First Harvest

RadishesRadishes. First planted. First harvested. These are Early Scarlet Globe from Seed Saver’s Exchange. These were planted the end of April along with my carrots, peas, lettuce and spinach. I plant radishes in the same space as my carrots which helps break up the soil for the carrot roots to get down deeper.

These are just delicious. If you haven’t tasted homegrown radishes, you need to. The initial bite is crisp and sweet and ends with a spicy peppery finish. A perfect addition to any salad or eat right out of the garden.  I will let some radishes go to seed. Radish seed pods are just as delicious and can be eaten raw or thrown into a stir fry.

It’s wonderful growing all your salad ingredients. Unfortunately, not everything is ready at the same time! But picking a variety of lettuce, spinach and other greens still makes for a delightful meal or side dish.

I like to grow leaf lettuce as opposed to head lettuce. It allows for continual harvesting and you can pick when very young for micro greens or when mature. An easy way to wash these delicate leaves is to fill the sink with water and swish them around.

Washing LettuceThen add them to your salad spinner to spin off the extra water. To further dry them, lay out on paper towels and toss. Do not press in between the paper towels as you can bruise the leaves. For the final step the keep your greens dry line your baggie with paper towels and add your green in between them as show here:

storing lettuceThis will keep your greens dry and crisp and will last a surprisingly long time in the fridge, up to 10 days or longer.

I am also currently harvesting spinach, Swiss chard, endive and thinning my beets and using the beet leaves, too.

Mmmmmm, salad.


Garden reminiscing

An American garden

An American garden

As I wait for all the little sprouts to shoot through the dirt, I find myself browsing through pictures of past year’s gardens. I love hanging out in my veggie garden. Many times, I find a place to sit and just watch what goes on around me. Bees and birds flitting around, the smells of wonderful things growing and finding all the ripe items to add to my basket.

Even though we live on a busy intersection (cars, people, bikes etc), this little corner garden is an oasis and I enjoy coming to it for some peace.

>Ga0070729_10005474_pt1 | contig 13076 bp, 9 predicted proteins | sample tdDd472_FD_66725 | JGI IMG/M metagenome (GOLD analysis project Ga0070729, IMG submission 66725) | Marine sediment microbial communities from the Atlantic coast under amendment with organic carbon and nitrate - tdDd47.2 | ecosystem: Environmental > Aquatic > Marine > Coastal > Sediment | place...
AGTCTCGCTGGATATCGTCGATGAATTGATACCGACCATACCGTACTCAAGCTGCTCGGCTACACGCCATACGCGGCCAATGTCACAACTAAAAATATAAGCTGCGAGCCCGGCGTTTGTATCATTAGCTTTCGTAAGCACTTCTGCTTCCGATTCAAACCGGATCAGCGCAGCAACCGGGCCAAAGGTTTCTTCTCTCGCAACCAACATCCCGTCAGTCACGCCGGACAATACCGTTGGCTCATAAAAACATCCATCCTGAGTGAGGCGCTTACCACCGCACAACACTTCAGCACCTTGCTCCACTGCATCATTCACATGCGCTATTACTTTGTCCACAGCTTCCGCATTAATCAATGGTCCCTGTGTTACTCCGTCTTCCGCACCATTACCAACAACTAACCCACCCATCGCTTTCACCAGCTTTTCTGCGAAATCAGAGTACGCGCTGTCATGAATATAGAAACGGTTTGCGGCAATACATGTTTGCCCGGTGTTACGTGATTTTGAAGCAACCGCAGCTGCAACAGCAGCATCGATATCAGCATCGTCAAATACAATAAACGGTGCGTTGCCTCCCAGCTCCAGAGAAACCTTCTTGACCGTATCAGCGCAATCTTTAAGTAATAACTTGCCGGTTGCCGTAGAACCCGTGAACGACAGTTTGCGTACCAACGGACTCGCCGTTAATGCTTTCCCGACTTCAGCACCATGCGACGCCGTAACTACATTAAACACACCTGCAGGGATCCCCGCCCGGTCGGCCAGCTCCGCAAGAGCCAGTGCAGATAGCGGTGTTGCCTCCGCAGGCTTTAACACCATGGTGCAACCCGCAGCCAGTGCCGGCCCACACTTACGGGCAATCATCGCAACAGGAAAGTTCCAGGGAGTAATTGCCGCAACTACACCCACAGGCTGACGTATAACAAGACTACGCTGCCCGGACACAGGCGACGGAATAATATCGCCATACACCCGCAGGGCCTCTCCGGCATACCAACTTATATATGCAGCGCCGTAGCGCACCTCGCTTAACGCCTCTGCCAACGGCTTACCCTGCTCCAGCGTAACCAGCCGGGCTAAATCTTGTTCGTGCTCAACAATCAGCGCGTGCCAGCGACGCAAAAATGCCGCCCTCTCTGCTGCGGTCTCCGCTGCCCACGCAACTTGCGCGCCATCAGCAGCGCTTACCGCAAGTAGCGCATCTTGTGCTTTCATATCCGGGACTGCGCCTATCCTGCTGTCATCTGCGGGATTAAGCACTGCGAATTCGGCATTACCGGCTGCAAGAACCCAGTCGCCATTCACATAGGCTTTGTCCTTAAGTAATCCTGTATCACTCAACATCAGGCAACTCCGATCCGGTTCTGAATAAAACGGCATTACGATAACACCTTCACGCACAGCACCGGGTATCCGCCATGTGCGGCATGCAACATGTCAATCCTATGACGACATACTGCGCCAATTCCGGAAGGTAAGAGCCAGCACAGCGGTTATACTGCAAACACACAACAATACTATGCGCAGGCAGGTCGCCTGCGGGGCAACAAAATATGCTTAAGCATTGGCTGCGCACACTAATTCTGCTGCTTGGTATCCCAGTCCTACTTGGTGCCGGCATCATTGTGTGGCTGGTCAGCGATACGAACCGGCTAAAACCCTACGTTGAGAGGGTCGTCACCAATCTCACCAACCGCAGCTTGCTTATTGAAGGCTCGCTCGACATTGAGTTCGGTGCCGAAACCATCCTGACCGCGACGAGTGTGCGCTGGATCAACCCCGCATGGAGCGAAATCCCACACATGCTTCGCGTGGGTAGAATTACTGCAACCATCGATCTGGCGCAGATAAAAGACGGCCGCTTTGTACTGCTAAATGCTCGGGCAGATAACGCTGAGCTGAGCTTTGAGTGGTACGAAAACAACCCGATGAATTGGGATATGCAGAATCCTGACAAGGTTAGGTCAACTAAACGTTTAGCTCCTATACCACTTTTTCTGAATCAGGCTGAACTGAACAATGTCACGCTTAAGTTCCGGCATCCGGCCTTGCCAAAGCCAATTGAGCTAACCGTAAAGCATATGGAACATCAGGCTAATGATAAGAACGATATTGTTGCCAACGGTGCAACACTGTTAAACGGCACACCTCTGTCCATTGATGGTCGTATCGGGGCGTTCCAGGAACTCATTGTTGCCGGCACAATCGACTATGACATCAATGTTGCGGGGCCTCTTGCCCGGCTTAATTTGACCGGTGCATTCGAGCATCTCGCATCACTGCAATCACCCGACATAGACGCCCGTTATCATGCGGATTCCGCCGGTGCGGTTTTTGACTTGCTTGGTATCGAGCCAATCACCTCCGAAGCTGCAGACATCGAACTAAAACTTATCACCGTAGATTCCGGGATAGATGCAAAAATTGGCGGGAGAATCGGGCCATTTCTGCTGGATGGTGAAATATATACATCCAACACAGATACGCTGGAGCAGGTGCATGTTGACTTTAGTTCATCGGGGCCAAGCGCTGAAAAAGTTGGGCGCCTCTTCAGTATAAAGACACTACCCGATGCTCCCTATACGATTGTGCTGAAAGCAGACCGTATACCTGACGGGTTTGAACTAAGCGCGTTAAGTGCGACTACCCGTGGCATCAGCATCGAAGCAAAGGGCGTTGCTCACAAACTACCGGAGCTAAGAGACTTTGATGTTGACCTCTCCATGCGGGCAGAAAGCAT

As you can see, my garden has a good variety of food and flowers. It’s important to plant a variety of bee and other bug-friendly flowers to help get blooms pollinated and to keep away the bad bugs.

Two years ago, I found this guy in my garden!

a very helpful praying mantis

A very helpful praying mantis

I didn’t see him last year, but I didn’t have a bad bug problem like I did that year. He was getting all the squash beetles.

Last year, we had a bumper crop of cucumbers. We made dill spears, slices and relish. The relish was the best.

Russian pickler

Russian pickler

I don’t have a very large space so I tend to plant things closer together than what is recommended. The only trouble I have with that is finding everything. But it also means that many plants are purposefully planted close to each other. If you’re new to gardening, this is called companion planting. There are some plants that have benefits if planted next to each other. You may know to plant your basil with your tomatoes. But did you know that you can also plant your cabbage with your tomatoes? The smell of the tomatoes (oh yes they are stinky!) actually masks the smell of the cabbage and the bugs can’t find them so well!

Of course in addition to companion planting, there are also plants you don’t want growing near each other. I’ll go into more detail in another post because there is so much to share!

Bees love the garden

Bees love the garden

Here is the perfect reason to plant flowers in your veggie garden. This bumble bee is so very happy and doing wonders for all the other plants in addition to the sunflowers.



And why not add a pop of color that beneficial insects love to hang out on? These flowers always put a smile on my face. They are just so cheery.